With a healthy battery inserted, the only complaint we have is that the first charge took much longer than expected, about 2-3 hours. This is bearable because once the mouse is fully charged and ready to be used, it has lasted us close to an entire month on a single charge.
Microsoft claims a 3 week life and we experienced just a little over that.
Microsoft’s Wireless Mouse 7000 also features an LED indicator that allows you to gauge the remaining battery life. The included software will also alert you when the battery is getting low.
The included stand is easy to use and once you are done with the mouse, it is very simple to just put it on charge until it is needed again. This means if you are mainly using the 7000 at home, you will most likely never completely lose the charge.
The mouse is very accurate with tracking at 1000dpi and 6,000 frames per second. While this is not the best on the market, especially for games that require extreme precision, in our use the mouse is extremely easy to use and works well with a lot of modern games like The Walking Dead.
The notchless wheel also features a 4-way scrolling feature. You tend to forget it is there, and once you realize you have such a convenient feature it’s hard to go back to the antiquated windows scrolling.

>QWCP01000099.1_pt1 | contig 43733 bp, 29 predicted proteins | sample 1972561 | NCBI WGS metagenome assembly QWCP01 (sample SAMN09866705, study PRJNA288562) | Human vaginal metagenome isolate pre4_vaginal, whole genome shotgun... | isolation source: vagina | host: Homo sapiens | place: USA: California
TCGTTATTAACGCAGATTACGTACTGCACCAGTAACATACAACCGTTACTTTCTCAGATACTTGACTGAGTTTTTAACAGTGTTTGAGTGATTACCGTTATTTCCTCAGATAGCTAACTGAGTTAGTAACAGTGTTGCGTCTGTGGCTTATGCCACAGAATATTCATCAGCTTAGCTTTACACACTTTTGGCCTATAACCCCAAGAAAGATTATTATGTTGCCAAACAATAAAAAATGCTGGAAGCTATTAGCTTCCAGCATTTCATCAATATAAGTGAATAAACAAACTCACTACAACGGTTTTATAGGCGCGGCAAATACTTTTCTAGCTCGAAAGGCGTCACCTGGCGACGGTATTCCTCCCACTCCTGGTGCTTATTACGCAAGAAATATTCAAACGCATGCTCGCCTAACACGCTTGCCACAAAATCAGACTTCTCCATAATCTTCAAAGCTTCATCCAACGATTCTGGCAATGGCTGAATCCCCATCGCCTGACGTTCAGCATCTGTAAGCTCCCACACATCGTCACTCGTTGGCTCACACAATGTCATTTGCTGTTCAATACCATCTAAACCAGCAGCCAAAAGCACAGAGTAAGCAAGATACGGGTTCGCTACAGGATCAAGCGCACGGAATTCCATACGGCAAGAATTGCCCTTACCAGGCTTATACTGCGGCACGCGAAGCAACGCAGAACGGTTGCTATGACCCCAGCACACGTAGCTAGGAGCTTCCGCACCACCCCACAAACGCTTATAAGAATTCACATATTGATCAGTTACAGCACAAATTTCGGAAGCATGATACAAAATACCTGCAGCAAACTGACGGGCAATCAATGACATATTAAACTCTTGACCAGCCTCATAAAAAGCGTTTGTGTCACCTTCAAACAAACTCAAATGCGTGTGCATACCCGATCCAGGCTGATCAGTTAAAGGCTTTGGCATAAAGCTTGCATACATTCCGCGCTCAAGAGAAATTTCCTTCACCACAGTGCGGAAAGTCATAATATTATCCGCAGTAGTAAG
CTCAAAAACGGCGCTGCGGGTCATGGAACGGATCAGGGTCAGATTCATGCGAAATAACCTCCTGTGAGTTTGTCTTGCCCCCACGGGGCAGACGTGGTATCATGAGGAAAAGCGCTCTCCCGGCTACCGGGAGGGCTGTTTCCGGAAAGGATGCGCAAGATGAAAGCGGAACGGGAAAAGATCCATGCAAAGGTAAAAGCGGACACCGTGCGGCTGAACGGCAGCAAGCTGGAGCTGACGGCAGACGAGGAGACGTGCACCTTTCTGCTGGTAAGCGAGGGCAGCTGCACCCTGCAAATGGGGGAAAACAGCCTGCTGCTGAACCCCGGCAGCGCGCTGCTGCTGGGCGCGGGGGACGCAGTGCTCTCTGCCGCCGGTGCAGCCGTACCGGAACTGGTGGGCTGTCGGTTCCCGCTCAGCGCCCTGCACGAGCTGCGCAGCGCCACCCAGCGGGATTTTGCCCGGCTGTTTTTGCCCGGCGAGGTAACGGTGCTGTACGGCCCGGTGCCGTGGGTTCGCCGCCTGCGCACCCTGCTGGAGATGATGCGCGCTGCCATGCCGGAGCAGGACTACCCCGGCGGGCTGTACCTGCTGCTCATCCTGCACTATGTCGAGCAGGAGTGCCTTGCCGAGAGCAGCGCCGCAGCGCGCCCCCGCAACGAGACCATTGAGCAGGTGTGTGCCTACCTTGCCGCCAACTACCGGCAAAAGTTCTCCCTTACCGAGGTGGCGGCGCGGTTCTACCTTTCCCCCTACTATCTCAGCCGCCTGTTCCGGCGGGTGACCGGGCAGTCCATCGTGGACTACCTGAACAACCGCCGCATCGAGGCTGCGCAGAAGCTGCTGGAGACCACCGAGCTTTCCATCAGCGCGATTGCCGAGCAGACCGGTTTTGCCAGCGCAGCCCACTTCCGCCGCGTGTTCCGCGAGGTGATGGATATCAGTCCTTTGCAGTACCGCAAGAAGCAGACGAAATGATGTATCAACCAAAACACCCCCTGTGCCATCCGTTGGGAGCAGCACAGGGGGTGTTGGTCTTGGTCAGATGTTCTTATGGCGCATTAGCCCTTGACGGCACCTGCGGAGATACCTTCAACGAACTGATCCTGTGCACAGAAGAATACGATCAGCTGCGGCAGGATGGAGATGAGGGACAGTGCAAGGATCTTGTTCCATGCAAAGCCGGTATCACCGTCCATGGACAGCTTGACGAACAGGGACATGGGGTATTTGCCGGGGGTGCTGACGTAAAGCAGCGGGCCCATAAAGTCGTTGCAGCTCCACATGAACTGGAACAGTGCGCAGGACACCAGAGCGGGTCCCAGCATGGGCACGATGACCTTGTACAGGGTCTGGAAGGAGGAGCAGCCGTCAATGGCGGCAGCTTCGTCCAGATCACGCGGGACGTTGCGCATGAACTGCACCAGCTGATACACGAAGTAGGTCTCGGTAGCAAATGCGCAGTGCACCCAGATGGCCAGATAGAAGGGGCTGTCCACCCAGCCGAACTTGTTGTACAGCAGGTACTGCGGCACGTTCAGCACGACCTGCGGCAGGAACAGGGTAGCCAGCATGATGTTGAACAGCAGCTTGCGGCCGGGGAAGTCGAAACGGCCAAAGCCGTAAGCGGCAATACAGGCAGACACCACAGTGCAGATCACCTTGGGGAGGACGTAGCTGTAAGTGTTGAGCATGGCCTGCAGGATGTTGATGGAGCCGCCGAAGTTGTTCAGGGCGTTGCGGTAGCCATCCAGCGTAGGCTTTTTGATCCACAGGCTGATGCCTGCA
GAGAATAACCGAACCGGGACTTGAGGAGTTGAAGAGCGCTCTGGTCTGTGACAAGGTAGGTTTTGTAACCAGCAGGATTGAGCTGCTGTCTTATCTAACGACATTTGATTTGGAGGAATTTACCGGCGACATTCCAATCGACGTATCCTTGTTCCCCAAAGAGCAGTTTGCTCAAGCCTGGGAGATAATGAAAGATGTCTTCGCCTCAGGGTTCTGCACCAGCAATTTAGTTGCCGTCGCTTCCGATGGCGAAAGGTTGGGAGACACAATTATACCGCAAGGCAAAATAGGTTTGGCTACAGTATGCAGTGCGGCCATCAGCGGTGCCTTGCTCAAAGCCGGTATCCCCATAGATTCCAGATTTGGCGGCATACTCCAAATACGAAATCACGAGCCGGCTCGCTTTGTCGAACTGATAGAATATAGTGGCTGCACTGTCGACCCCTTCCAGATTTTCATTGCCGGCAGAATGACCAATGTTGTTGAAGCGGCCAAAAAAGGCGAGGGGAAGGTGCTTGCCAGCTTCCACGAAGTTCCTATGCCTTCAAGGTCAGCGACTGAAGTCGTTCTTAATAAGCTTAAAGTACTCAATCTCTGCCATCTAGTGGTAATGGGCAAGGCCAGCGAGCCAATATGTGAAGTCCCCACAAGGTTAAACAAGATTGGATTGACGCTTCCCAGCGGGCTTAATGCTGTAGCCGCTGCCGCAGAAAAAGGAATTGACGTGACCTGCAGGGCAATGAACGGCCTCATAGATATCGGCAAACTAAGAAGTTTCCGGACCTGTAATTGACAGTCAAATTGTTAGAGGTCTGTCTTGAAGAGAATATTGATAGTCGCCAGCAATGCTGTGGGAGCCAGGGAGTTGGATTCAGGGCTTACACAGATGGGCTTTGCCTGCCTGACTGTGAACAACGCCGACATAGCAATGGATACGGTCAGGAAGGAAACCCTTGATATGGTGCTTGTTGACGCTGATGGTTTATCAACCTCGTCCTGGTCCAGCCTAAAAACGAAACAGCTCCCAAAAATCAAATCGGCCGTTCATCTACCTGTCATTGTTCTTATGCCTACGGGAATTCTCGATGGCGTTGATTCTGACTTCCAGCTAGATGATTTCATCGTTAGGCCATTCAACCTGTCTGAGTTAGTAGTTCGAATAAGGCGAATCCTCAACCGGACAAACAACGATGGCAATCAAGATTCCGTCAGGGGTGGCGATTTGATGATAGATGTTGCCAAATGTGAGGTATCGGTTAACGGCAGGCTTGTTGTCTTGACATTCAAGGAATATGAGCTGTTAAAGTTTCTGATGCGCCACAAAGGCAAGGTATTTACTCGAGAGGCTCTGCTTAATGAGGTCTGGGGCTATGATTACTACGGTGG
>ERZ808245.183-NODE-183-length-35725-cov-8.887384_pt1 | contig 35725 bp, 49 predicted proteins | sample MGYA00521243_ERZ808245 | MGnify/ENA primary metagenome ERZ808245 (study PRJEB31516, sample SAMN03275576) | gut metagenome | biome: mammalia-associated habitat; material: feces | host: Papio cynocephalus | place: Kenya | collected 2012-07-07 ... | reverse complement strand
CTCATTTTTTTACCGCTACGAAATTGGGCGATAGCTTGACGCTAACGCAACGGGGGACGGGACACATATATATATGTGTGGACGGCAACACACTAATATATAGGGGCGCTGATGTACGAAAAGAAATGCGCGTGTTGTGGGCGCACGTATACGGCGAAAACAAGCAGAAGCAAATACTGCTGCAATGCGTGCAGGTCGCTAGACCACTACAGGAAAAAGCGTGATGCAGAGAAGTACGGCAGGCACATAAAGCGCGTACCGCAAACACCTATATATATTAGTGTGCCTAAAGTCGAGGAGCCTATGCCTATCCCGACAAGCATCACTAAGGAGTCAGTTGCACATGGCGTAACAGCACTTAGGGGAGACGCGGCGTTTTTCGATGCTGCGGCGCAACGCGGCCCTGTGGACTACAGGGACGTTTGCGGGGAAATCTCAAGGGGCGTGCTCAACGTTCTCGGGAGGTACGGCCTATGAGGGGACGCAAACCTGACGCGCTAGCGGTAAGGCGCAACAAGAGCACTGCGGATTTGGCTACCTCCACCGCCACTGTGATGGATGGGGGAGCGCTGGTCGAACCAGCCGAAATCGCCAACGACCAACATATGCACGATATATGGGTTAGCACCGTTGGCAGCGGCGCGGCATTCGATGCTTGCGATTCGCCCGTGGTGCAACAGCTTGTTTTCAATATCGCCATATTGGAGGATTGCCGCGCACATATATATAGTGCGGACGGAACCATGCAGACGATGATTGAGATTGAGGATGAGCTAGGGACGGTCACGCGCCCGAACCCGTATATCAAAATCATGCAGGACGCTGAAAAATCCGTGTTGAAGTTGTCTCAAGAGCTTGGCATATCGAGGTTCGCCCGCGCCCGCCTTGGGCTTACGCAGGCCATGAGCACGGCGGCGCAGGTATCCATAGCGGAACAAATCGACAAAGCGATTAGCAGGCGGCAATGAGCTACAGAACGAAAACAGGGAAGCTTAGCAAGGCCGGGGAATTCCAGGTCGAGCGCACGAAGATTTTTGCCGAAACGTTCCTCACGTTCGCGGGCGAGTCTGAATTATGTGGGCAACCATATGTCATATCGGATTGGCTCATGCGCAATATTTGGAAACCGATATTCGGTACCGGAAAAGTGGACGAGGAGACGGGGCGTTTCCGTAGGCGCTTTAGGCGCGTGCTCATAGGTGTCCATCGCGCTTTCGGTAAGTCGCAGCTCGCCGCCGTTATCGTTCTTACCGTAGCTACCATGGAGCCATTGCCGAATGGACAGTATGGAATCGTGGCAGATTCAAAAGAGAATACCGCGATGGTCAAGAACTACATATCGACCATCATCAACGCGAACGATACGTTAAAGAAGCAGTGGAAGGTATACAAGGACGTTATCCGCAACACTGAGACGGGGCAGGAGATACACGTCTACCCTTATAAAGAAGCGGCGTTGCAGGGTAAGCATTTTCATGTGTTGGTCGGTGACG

The wheel is also clickable which is pre-set to Flip-3D. The mouse also has two buttons on the left side, the front of which will bring up a magnified look to the window you are on, the back button is the back (in an window or browser) feature.
These two buttons are where we also have some small complaints. We don’t use the back button often because the way the mouse is designed, your thumb has to go up further than is natural in order to click it ruining the whole point of an ergonomic feel. The front button is much easier to use.
The thing we do love with these three buttons is using Microsoft’s Intellipoint Software. This allows us to map different functions to each button. A total of 36 include copy and paste, magnify, forward and back.
The USB 2.4GHz dongle that is included gave us a range of up to 30 feet, and even at those distances the mouse was very accurate and responsive.
If you are the type of person that is looking for a cheap, reliable and long-lasting wireless mouse, then the Microsoft Wireless Mouse 7000 is a good choice.
Be aware that the included battery may be a dud and be prepared to purchase your own. This may possibly be an issue due to the age of the product.
At its original price, the Wireless Mouse 7000 would have been hard to recommend as there are better alternatives in that price range. At $19.95 (Amazon) the mouse receives an easy recommendation from ABT.
- Charging stand, 3 week long battery life, and LED indicator
- Intellipoint software for 36 different button options
- Precise tracking at 1000dpi and 6,000 frames per second
-Sleek design, lightweight, cheap price.
-Left handed people are left out
-Included battery did not hold a charge
-Notchless wheel is hard to get used to; “Back” button isn’t very ergonomic
-Portability may be an issue for some